Jun 6, 2021Liked by Heather Johnson, Opera Daily

A film I recently saw online at the Korean Film Festival 2021, "The Pregnant Tree and the Goblin", caused the story of Giacomo Puccini's "Madama Butterfly", and the exquisite "Scuoti quella fronda di ciliegio . . . vieni ad adornar" ("Flower Duet"), to land differently with me this time.

The film began as a documentary about an elderly "comfort woman", a former prostitute, who had catered to servicemen at a defunct U.S. Army base in Korea (https://watch.eventive.org/kffdc2021/play/606b62f235ccef007635cf1d). It then evolved into a combination ghost story and horror story, making it a fitting metaphor for a tale about such survivors who lived in the shadows of a modernizing Korea.

There are 115 years between the 1904 premiere of "Madama Butterfly" and the 2019 film by directors Kim Dong-ryon and Park Kyoung-tae. Yet, the female protagonists in these two artworks -  the comfort woman for American soldiers, and the naïf who married a U.S. Navy lieutenant - both captured the ambivalence, dependence, desperation, hope and disillusionment of their respective homelands, as Korea and Japan collided with an America boldly extending its military power into Asia.*

When my focus is purely on the music, "Madama Butterfly" and "La Boheme" are among the most beautiful operas I've ever heard. Could it be that Puccini felt the only way to make such tragic love stories bearable was to envelop them in spectacular music?

The literary antecedents of the opera are interesting. According to Wikipedia:  "Madame Butterfly" (1898) by John Luther Long, which in turn was based on stories told to Long by his sister Jennie Correll and on the semi-autobiographical 1887 French novel "Madame Chrysanthème" by Pierre Loti. Long's version was dramatized by David Belasco as the one-act play "Madame Butterfly: A Tragedy of Japan," which, after premiering in New York in 1900, moved to London, where Puccini saw it in the summer of that year.**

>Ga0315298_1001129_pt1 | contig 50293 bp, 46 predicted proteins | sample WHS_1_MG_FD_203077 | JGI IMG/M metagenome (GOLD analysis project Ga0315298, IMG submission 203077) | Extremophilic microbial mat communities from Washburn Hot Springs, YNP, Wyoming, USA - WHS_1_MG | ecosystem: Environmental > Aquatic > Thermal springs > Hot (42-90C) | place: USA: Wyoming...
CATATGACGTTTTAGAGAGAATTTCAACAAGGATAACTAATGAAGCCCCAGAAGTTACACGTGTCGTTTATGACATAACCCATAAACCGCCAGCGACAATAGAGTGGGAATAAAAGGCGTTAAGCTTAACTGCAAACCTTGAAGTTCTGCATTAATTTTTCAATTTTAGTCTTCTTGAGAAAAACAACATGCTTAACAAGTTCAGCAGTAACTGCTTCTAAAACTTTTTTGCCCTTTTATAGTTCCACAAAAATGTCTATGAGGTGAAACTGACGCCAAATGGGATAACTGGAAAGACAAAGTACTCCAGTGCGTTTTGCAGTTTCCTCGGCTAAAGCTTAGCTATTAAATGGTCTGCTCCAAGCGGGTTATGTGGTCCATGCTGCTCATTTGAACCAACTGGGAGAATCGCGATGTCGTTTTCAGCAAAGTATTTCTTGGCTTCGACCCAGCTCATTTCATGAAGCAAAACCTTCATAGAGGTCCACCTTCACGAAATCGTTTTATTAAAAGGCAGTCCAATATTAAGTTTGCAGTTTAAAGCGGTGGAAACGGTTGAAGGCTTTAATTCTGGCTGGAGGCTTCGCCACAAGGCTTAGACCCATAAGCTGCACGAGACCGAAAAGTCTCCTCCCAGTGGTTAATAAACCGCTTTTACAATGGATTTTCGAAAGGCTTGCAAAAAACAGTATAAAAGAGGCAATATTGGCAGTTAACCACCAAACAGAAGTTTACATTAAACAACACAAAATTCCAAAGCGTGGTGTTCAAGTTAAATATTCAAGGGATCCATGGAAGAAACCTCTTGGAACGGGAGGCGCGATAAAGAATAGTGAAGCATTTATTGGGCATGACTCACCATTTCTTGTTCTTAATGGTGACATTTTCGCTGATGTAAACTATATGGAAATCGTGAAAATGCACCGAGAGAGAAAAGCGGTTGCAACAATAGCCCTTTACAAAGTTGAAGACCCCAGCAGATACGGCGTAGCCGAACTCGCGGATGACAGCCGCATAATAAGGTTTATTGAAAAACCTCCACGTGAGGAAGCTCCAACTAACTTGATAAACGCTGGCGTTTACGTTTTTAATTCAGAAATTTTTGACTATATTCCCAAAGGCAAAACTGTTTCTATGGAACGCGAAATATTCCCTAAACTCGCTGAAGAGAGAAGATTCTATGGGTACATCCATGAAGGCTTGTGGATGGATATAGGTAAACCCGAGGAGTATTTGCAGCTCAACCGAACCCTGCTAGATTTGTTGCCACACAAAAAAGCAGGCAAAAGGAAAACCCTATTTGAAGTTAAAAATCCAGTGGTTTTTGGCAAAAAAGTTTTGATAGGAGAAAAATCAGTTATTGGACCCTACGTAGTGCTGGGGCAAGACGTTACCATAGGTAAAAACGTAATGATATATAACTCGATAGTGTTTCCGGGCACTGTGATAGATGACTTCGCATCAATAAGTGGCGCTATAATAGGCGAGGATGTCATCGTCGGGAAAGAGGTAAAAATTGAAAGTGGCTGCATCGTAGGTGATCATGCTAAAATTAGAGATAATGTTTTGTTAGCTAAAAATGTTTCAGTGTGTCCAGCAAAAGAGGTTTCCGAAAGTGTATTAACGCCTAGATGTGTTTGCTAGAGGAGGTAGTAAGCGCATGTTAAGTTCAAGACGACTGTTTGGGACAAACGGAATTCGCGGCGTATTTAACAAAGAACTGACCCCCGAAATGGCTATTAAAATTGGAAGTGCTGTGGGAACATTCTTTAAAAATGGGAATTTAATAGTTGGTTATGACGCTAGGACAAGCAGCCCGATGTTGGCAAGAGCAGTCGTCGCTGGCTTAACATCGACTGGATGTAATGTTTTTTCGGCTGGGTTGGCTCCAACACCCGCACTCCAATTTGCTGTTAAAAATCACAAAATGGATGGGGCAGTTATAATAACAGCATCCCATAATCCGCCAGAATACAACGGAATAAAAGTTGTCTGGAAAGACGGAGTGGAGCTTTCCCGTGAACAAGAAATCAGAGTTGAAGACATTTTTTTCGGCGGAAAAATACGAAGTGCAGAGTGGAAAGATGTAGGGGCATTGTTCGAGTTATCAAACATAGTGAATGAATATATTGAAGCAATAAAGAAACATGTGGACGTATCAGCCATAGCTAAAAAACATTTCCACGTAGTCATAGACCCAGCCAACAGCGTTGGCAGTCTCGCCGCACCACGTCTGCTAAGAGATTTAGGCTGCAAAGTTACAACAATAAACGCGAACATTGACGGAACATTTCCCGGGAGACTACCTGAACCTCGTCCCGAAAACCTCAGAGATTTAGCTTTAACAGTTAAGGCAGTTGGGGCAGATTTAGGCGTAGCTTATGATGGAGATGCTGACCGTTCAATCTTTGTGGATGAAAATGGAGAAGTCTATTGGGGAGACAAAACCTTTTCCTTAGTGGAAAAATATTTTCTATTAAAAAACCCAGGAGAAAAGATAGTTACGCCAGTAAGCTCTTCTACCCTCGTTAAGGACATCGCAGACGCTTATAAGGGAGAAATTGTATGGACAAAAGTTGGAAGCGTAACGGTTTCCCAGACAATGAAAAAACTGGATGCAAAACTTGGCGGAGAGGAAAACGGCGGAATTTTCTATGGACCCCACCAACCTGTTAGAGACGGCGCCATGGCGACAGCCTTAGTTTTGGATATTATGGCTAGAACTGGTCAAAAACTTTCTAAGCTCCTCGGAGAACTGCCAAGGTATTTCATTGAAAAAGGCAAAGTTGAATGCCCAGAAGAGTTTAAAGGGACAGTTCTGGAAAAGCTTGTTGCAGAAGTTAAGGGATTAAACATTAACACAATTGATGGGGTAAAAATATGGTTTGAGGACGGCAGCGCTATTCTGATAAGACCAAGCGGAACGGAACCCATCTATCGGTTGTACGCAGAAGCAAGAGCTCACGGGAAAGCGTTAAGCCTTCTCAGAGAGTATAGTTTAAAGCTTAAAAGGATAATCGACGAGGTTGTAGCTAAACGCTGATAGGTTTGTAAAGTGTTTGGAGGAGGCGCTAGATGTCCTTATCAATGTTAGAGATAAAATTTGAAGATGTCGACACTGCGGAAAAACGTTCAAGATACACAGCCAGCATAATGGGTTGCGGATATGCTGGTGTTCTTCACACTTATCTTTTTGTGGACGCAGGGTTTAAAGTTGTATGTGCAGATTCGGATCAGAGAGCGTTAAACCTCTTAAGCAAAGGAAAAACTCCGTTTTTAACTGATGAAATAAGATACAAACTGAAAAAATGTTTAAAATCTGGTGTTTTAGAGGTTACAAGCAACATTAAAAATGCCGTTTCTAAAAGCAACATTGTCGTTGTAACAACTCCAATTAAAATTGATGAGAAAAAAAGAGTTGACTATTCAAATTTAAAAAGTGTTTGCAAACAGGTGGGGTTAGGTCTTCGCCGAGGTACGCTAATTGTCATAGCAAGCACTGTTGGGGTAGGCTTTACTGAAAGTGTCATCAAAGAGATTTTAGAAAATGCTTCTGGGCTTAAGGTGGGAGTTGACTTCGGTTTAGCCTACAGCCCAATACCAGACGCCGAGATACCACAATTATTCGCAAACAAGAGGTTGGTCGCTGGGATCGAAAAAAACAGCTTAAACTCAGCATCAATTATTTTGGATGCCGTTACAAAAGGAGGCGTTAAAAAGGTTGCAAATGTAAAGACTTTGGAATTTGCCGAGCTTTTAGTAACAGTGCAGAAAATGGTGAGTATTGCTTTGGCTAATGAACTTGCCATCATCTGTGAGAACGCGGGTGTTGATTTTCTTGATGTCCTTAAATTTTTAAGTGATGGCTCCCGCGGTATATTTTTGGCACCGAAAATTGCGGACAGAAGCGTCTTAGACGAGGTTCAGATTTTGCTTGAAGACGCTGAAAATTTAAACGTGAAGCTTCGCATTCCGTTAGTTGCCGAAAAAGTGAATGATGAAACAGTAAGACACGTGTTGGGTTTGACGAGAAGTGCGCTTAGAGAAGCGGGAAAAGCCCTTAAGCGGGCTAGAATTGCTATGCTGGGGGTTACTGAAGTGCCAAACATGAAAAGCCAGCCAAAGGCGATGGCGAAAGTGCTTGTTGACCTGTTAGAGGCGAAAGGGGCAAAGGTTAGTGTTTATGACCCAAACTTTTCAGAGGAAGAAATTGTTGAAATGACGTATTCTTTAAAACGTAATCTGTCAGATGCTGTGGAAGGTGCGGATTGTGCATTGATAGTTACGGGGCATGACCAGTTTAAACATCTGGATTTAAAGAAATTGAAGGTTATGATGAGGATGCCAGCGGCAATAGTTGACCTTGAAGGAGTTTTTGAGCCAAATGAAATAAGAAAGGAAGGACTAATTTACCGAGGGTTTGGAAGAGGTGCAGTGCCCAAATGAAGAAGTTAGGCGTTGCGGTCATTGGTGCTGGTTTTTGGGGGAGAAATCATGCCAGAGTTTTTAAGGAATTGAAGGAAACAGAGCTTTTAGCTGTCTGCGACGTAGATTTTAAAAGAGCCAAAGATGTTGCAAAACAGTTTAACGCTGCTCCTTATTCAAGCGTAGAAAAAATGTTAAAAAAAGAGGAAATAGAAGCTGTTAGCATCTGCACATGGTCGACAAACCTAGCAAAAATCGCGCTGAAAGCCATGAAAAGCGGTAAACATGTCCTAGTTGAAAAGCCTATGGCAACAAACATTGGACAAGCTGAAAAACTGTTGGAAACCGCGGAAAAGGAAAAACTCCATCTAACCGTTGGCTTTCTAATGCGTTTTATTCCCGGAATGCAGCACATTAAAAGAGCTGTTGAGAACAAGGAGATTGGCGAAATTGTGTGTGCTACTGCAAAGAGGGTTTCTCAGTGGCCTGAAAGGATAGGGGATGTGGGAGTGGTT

I certainly enjoyed listening to the different versions of "The Flower Duet", but Heather Johnson, are you holding out on us? I hope to hear or see your performance of the same someday!🤩. For the record, I especially loved:

Montserrat Caballé and Shirley Verrett


Angela Gheorghiu and Enkelejda Shkosa


These artists really imbued the duet with emotion and drama as Cio-Cio San's excitement, at the return to Japan of her husband, Lt. Pinkerton, drew her skeptical maid Suzuki and their son into her over-the-top exuberance. Sadly, we know "she's about to go through some things".

Not Exactly Musical Notes:

"On July 8, 1853, American Commodore Matthew Perry led his four ships into the harbor at Tokyo Bay, seeking to re-establish for the first time in over 200 years regular trade and discourse between Japan and the western world. (https://history.state.gov/milestones/1830-1860/opening-to-japan)

"Causes of the Korean War (https://www.historycrunch.com/causes-of-the-korean-war.html#/)

"The Literary Origins of the Opera" https://en.wikipedia.org/wiki/Madama_Butterfly

And for no good operatic reason . . .here's the classic "Joy and Pain" by Frankie Beverly and Maze (https://www.youtube.com/watch?v=lQhZSyXUUX8) 😎

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I definitely love to focus on the positive but it's hard to dispute that tragedy is more emotionally intense, therefore the music is more intense and usually more memorable! If you look at comic opera - it tends to be more technically intense while tragic opera are more emotionally intense. There are definitely exceptions but your comment made me think a bit more about this!